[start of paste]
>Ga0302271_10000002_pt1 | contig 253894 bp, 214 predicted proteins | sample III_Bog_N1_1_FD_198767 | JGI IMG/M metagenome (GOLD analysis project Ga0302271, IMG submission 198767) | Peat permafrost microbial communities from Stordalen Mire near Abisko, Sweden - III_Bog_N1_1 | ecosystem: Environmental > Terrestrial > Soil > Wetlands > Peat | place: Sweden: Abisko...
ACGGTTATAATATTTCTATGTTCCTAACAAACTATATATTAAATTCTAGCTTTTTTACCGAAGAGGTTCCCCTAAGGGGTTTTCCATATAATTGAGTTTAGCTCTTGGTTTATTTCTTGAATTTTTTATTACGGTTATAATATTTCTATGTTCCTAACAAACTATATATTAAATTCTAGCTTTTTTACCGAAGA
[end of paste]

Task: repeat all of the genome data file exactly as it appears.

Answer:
>Ga0302271_10000002_pt1 | contig 253894 bp, 214 predicted proteins | sample III_Bog_N1_1_FD_198767 | JGI IMG/M metagenome (GOLD analysis project Ga0302271, IMG submission 198767) | Peat permafrost microbial communities from Stordalen Mire near Abisko, Sweden - III_Bog_N1_1 | ecosystem: Environmental > Terrestrial > Soil > Wetlands > Peat | place: Sweden: Abisko...
ACGGTTATAATATTTCTATGTTCCTAACAAACTATATATTAAATTCTAGCTTTTTTACCGAAGAGGTTCCCCTAAGGGGTTTTCCATATAATTGAGTTTAGCTCTTGGTTTATTTCTTGAATTTTTTATTACGGTTATAATATTTCTATGTTCCTAACAAACTATATATTAAATTCTAGCTTTTTTACCGAAGA